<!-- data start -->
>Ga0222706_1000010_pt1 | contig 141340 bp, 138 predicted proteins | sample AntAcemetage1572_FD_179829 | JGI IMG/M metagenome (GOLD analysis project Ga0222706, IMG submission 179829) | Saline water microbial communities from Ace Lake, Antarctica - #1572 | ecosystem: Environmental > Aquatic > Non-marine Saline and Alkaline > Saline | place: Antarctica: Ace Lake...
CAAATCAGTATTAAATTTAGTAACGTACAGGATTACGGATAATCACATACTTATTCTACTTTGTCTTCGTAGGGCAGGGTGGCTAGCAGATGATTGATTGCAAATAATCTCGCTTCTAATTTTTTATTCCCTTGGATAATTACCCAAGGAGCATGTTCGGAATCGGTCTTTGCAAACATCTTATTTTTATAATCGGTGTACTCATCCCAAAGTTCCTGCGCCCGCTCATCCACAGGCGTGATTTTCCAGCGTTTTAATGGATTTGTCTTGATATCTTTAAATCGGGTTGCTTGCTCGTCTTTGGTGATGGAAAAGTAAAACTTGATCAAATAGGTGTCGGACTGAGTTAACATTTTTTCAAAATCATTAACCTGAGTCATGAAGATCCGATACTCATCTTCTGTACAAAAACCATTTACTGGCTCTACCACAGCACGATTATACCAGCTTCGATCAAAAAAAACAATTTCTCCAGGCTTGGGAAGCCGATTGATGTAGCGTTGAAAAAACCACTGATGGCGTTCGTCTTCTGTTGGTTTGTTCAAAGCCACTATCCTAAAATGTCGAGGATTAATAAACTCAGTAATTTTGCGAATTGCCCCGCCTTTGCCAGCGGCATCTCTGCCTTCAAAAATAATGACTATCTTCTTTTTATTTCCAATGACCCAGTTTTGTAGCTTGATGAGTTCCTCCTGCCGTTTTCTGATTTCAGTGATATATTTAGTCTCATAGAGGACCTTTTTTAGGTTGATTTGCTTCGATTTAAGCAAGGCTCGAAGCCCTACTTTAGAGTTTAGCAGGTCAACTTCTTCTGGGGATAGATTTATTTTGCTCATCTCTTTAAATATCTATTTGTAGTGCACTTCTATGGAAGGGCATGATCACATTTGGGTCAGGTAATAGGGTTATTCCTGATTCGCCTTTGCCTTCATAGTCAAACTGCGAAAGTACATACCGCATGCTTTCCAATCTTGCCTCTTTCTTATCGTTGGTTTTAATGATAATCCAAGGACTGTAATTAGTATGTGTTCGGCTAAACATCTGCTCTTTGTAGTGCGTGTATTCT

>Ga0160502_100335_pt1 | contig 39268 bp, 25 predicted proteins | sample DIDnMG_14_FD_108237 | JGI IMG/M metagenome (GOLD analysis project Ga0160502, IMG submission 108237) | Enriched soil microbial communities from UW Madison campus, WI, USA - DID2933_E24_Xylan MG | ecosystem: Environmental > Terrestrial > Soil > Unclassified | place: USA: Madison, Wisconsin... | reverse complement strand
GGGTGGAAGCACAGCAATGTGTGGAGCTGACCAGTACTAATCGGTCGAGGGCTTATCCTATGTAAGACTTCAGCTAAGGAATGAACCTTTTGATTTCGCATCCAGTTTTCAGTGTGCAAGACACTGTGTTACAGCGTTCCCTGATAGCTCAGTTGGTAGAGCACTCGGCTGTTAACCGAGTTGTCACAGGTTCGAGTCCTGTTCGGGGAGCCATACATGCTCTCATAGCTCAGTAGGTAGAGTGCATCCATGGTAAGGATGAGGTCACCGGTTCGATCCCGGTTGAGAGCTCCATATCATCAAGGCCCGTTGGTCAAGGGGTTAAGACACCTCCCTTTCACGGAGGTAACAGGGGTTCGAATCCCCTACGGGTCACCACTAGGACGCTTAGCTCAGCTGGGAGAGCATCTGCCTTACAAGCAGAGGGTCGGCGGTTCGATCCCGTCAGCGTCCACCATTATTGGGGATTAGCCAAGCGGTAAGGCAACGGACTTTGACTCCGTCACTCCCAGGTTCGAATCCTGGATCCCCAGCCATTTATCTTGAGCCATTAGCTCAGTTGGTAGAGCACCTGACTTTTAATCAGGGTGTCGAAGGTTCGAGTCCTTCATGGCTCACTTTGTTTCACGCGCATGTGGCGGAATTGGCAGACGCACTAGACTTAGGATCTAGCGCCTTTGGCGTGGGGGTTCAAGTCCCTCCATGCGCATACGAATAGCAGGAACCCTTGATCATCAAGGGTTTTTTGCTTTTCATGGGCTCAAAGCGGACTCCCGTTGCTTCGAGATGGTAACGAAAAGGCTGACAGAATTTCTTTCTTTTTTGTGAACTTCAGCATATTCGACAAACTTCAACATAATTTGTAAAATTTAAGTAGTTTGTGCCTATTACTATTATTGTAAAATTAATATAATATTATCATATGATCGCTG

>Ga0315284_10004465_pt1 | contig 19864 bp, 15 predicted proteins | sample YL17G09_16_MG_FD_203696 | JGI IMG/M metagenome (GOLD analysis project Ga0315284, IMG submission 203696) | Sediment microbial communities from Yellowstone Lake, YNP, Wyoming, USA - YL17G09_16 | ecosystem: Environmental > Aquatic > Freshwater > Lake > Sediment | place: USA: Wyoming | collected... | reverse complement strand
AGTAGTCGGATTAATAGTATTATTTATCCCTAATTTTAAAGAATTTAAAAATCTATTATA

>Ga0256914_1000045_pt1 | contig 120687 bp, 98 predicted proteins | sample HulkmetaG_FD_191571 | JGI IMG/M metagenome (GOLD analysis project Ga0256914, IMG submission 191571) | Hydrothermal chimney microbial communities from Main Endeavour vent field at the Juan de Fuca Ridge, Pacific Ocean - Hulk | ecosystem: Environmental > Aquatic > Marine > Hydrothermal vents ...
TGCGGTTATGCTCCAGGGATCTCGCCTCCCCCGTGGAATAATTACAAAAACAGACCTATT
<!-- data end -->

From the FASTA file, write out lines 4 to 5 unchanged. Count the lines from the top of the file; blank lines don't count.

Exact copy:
GGGTGGAAGCACAGCAATGTGTGGAGCTGACCAGTACTAATCGGTCGAGGGCTTATCCTATGTAAGACTTCAGCTAAGGAATGAACCTTTTGATTTCGCATCCAGTTTTCAGTGTGCAAGACACTGTGTTACAGCGTTCCCTGATAGCTCAGTTGGTAGAGCACTCGGCTGTTAACCGAGTTGTCACAGGTTCGAGTCCTGTTCGGGGAGCCATACATGCTCTCATAGCTCAGTAGGTAGAGTGCATCCATGGTAAGGATGAGGTCACCGGTTCGATCCCGGTTGAGAGCTCCATATCATCAAGGCCCGTTGGTCAAGGGGTTAAGACACCTCCCTTTCACGGAGGTAACAGGGGTTCGAATCCCCTACGGGTCACCACTAGGACGCTTAGCTCAGCTGGGAGAGCATCTGCCTTACAAGCAGAGGGTCGGCGGTTCGATCCCGTCAGCGTCCACCATTATTGGGGATTAGCCAAGCGGTAAGGCAACGGACTTTGACTCCGTCACTCCCAGGTTCGAATCCTGGATCCCCAGCCATTTATCTTGAGCCATTAGCTCAGTTGGTAGAGCACCTGACTTTTAATCAGGGTGTCGAAGGTTCGAGTCCTTCATGGCTCACTTTGTTTCACGCGCATGTGGCGGAATTGGCAGACGCACTAGACTTAGGATCTAGCGCCTTTGGCGTGGGGGTTCAAGTCCCTCCATGCGCATACGAATAGCAGGAACCCTTGATCATCAAGGGTTTTTTGCTTTTCATGGGCTCAAAGCGGACTCCCGTTGCTTCGAGATGGTAACGAAAAGGCTGACAGAATTTCTTTCTTTTTTGTGAACTTCAGCATATTCGACAAACTTCAACATAATTTGTAAAATTTAAGTAGTTTGTGCCTATTACTATTATTGTAAAATTAATATAATATTATCATATGATCGCTG

>Ga0315284_10004465_pt1 | contig 19864 bp, 15 predicted proteins | sample YL17G09_16_MG_FD_203696 | JGI IMG/M metagenome (GOLD analysis project Ga0315284, IMG submission 203696) | Sediment microbial communities from Yellowstone Lake, YNP, Wyoming, USA - YL17G09_16 | ecosystem: Environmental > Aquatic > Freshwater > Lake > Sediment | place: USA: Wyoming | collected... | reverse complement strand